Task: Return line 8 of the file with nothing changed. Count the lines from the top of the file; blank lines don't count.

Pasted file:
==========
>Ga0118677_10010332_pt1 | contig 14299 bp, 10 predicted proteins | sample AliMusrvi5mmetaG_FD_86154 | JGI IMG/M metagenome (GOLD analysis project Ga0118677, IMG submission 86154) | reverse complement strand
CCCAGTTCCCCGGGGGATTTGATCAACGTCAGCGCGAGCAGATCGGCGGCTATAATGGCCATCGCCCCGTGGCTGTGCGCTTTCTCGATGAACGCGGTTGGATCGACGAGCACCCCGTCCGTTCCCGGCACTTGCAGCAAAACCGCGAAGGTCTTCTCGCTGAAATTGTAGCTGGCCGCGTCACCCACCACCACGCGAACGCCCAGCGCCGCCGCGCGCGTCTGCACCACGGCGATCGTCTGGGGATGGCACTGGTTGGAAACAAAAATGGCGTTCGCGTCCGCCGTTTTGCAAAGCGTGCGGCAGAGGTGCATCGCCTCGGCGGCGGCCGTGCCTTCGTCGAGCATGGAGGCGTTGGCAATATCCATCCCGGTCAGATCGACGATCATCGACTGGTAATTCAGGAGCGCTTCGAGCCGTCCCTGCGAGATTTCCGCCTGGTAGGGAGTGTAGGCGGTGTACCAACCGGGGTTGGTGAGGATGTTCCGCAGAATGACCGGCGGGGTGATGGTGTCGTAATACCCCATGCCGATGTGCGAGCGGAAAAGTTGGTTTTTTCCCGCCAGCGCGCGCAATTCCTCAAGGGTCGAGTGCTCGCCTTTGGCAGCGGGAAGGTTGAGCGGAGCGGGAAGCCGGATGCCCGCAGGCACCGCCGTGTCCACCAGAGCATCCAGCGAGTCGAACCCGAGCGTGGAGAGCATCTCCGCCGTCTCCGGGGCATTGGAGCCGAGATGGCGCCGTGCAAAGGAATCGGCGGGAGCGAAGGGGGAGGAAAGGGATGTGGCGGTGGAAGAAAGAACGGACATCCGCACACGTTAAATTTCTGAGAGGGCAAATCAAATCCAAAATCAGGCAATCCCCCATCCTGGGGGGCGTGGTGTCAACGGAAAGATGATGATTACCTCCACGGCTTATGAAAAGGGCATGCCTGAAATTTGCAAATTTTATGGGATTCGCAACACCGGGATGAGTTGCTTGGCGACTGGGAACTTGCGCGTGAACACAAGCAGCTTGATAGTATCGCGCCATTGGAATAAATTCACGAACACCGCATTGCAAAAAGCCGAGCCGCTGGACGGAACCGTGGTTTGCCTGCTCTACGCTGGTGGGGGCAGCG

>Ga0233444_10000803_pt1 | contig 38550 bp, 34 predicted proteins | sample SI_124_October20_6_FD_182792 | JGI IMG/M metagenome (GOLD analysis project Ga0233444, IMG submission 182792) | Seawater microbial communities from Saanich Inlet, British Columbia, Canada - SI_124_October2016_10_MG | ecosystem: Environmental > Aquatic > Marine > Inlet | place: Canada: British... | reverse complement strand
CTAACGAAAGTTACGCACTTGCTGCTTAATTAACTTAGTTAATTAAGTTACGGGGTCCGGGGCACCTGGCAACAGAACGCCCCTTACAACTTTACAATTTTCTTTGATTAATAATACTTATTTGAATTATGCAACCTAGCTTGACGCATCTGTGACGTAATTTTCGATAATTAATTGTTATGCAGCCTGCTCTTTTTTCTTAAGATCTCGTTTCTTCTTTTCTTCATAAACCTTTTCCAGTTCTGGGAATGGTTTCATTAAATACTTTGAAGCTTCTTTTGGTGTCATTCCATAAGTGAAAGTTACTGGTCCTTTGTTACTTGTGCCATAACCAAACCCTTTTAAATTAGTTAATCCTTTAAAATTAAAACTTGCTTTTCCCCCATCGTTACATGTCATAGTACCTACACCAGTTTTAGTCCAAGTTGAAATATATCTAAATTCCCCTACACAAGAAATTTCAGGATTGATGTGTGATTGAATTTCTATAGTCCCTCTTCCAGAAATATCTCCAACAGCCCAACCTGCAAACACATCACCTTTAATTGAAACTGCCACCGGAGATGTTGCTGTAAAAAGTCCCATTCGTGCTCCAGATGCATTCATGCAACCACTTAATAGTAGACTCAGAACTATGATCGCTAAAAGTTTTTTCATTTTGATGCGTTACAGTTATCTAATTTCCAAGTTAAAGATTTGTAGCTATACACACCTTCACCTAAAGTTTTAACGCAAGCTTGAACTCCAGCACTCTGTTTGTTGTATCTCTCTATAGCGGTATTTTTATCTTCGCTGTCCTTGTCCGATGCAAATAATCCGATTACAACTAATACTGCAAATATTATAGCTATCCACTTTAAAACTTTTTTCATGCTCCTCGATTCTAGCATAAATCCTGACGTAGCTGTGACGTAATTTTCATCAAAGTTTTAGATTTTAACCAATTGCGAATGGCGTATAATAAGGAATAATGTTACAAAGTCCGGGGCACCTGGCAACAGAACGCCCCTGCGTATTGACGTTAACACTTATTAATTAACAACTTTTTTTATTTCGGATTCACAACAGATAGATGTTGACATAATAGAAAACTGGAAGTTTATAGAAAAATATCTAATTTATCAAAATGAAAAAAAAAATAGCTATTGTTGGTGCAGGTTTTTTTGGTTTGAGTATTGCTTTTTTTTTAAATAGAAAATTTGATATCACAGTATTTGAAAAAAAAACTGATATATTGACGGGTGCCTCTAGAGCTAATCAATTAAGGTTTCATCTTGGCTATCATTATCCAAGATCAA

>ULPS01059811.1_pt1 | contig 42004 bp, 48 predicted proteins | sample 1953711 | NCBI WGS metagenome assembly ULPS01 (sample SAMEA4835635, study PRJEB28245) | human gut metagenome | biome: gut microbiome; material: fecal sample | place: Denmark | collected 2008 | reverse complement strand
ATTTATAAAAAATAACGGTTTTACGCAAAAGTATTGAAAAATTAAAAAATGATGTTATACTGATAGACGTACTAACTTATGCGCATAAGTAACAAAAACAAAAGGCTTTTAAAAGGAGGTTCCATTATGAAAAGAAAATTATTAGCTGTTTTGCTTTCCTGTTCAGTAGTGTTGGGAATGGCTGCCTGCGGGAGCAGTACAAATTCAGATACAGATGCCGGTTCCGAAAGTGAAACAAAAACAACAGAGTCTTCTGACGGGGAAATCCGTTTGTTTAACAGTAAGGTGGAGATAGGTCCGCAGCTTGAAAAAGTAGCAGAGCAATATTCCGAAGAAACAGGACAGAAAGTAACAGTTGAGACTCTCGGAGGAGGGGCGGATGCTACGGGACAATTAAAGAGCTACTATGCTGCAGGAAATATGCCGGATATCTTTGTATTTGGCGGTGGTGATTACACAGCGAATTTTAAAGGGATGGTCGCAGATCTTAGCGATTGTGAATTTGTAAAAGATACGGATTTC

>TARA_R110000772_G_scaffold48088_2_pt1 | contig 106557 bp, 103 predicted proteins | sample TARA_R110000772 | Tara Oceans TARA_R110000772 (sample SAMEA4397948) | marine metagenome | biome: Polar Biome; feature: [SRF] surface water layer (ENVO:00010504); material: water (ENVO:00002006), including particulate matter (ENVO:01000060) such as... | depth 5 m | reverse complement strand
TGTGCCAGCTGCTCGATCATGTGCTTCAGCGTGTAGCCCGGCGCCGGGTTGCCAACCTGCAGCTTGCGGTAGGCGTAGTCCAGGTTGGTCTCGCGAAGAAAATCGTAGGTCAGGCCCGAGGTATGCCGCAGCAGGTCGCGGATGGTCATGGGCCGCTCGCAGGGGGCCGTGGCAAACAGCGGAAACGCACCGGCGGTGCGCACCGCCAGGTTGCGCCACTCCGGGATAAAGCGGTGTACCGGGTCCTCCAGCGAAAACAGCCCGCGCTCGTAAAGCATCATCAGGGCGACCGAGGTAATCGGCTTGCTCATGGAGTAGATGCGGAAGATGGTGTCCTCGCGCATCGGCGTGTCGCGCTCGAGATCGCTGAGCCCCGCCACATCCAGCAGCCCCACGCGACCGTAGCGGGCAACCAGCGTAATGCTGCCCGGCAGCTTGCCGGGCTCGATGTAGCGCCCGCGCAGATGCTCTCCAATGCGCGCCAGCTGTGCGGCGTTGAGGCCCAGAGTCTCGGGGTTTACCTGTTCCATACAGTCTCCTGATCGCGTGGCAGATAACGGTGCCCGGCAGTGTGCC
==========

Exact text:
TGTGCCAGCTGCTCGATCATGTGCTTCAGCGTGTAGCCCGGCGCCGGGTTGCCAACCTGCAGCTTGCGGTAGGCGTAGTCCAGGTTGGTCTCGCGAAGAAAATCGTAGGTCAGGCCCGAGGTATGCCGCAGCAGGTCGCGGATGGTCATGGGCCGCTCGCAGGGGGCCGTGGCAAACAGCGGAAACGCACCGGCGGTGCGCACCGCCAGGTTGCGCCACTCCGGGATAAAGCGGTGTACCGGGTCCTCCAGCGAAAACAGCCCGCGCTCGTAAAGCATCATCAGGGCGACCGAGGTAATCGGCTTGCTCATGGAGTAGATGCGGAAGATGGTGTCCTCGCGCATCGGCGTGTCGCGCTCGAGATCGCTGAGCCCCGCCACATCCAGCAGCCCCACGCGACCGTAGCGGGCAACCAGCGTAATGCTGCCCGGCAGCTTGCCGGGCTCGATGTAGCGCCCGCGCAGATGCTCTCCAATGCGCGCCAGCTGTGCGGCGTTGAGGCCCAGAGTCTCGGGGTTTACCTGTTCCATACAGTCTCCTGATCGCGTGGCAGATAACGGTGCCCGGCAGTGTGCC